Police in Lancashire believe they may have solved a 35-year-old murder case thanks to advances in DNA evidence.
Joan Harrison, 26, who was found dead in a derelict garage in Preston in 1975, was once thought to have been killed by the Yorkshire Ripper.
But detectives said DNA found at the scene matched that of Christopher Smith from Leeds, who died in 2008 aged 60.
The Crown Prosecution Service said police had enough evidence to charge him with murder if he were still alive.
Miss Harrison, who had worked as a prostitute, was found dead in a garage in Berwick Road, in the Avenham area of Preston, on 20 November 1975.
A bite mark was found on her breast and several items of jewellery were missing, including two gold wedding rings belonging to the twice-married victim.
'Put record straight'
Smith had a DNA swab taken when he was arrested for drink driving in 2008, but he died six days later from a terminal illness.
Investigations have revealed he had criminal convictions ranging from assault and theft to sex attacks.
Police said a three-page note - written by Smith the day before he died - in which he seemingly admitted the murder was also found at his home.
The note read: "Two how (sic) ever it concerns I would like to put the record straight. I can't go on with the guilt.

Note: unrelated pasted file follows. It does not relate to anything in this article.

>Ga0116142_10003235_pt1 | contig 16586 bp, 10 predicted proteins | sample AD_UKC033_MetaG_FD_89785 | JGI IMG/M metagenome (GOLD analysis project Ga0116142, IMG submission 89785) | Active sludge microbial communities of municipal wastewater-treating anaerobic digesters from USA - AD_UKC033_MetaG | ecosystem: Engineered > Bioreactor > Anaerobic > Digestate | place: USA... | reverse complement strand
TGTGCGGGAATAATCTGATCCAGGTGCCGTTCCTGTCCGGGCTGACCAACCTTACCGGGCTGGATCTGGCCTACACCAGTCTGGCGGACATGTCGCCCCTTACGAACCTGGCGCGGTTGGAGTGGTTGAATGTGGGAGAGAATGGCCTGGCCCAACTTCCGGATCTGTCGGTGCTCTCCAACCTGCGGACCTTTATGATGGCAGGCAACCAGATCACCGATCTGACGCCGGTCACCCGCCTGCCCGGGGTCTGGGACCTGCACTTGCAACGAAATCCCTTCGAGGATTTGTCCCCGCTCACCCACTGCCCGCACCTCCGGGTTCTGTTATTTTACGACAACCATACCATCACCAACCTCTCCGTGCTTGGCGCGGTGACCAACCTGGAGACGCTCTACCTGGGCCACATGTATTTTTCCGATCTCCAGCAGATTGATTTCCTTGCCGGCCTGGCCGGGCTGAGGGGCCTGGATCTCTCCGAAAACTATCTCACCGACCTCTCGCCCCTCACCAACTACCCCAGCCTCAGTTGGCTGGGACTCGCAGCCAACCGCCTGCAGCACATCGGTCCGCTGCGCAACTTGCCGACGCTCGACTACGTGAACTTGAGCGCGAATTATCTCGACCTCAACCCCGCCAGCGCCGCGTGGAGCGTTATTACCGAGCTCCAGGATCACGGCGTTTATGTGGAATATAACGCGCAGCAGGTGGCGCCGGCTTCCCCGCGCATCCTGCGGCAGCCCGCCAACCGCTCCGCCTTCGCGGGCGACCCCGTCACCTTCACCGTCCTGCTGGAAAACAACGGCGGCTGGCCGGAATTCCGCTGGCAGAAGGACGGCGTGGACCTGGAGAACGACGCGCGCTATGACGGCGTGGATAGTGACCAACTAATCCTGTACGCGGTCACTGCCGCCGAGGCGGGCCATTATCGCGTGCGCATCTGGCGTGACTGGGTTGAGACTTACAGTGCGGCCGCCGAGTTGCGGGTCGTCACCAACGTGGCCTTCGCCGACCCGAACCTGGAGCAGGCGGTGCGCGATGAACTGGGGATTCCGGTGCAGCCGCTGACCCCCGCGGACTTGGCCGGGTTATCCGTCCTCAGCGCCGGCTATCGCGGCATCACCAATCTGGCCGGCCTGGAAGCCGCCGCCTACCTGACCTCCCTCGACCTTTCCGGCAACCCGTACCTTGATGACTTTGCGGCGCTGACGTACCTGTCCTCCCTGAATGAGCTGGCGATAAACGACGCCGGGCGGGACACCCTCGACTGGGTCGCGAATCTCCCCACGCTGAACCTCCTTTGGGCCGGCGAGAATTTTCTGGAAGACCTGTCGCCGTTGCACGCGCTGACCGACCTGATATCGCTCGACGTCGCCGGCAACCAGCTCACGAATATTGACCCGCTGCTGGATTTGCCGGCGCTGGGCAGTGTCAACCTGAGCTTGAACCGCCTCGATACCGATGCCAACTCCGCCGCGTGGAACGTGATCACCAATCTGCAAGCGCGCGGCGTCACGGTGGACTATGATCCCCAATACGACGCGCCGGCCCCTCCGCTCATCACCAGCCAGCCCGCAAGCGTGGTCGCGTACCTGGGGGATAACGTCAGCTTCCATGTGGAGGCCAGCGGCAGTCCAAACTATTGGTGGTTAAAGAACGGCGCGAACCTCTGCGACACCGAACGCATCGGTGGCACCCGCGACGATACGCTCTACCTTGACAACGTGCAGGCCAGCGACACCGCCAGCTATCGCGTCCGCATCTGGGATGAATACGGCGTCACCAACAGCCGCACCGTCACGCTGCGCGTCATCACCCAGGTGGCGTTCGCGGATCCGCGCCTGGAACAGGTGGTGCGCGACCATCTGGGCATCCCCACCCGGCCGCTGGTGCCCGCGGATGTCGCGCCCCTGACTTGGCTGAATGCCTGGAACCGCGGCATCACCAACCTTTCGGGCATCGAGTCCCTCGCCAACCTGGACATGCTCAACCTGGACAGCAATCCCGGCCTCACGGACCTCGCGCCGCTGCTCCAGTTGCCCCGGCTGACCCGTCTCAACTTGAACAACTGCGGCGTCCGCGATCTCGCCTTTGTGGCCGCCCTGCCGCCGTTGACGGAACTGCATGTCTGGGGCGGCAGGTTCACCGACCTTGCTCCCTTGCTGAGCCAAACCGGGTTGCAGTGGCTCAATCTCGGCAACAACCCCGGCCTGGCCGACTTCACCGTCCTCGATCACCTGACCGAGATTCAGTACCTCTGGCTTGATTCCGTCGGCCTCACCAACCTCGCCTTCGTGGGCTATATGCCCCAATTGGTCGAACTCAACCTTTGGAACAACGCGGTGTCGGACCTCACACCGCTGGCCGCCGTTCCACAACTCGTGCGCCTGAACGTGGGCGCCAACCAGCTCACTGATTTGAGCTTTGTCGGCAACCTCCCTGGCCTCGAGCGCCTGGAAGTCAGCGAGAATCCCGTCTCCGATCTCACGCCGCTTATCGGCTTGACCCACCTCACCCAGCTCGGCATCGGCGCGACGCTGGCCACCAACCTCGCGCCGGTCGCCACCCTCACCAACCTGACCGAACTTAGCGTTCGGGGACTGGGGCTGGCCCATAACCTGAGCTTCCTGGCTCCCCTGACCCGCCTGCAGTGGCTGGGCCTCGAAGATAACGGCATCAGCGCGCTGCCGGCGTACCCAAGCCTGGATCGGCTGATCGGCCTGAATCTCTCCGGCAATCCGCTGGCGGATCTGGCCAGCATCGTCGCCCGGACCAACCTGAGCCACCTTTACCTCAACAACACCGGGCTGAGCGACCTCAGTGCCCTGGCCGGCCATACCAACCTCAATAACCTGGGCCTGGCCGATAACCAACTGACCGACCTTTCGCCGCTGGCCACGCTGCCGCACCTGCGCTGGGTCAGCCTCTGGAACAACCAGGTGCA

"I have lived with it for over 20 years.
"I am truly sorry for all the pain I have caused to anyone. Please believe me when I say I am sorry.
"I love my grandkids and my daughter. I cannot go back to prison anymore. Please God help my family who I worship. I have been out of trouble for over 20 years so please Gold help me.
"I am so sorry. God forgive me. I love you all forever."
It is understood he did not know his victim and may have come across her by chance after being released from a prison sentence he had served in the area.
Det Ch Supt Graham Gardner, head of crime for Lancashire Constabulary, said: "Advances in DNA interpretation over the years has finally allowed us to identify Smith as the man at the scene of Joan's murder.
"That fact, coupled with other evidence we have gathered over recent months, has been sufficient to convince the Crown Prosecution Service that Smith would have been charged with her murder, had he been alive today."
Mrs Harrison's family are being offered support by trained officers.
At one point in the murder investigation, police were distracted by hoaxer John Humble, from Sunderland, who had tried to convince officers that Peter Sutcliffe, the Yorkshire Ripper, had killed Miss Harrison.
It was Humble's letters in 1978 to West Yorkshire Police that first mentioned Miss Harrison's murder, which had not been formally linked to the seven Ripper murders.
Because saliva from the letters was linked to the same blood group as her killer's, police connected this death with the Ripper murders.
Humble's hoax, including his so-called "I'm Jack tape", clouded the investigation.
Internal police documents revealed that because Humble had a North East accent, this led officers investigating Miss Harrison's murder to focus on men who came from that region.
By the time Sutcliffe was caught and convicted in 1981, a total of 13 women had been murdered.
Humble was caught in a cold case operation in 2006 and jailed for eight years after admitting perverting the course of justice.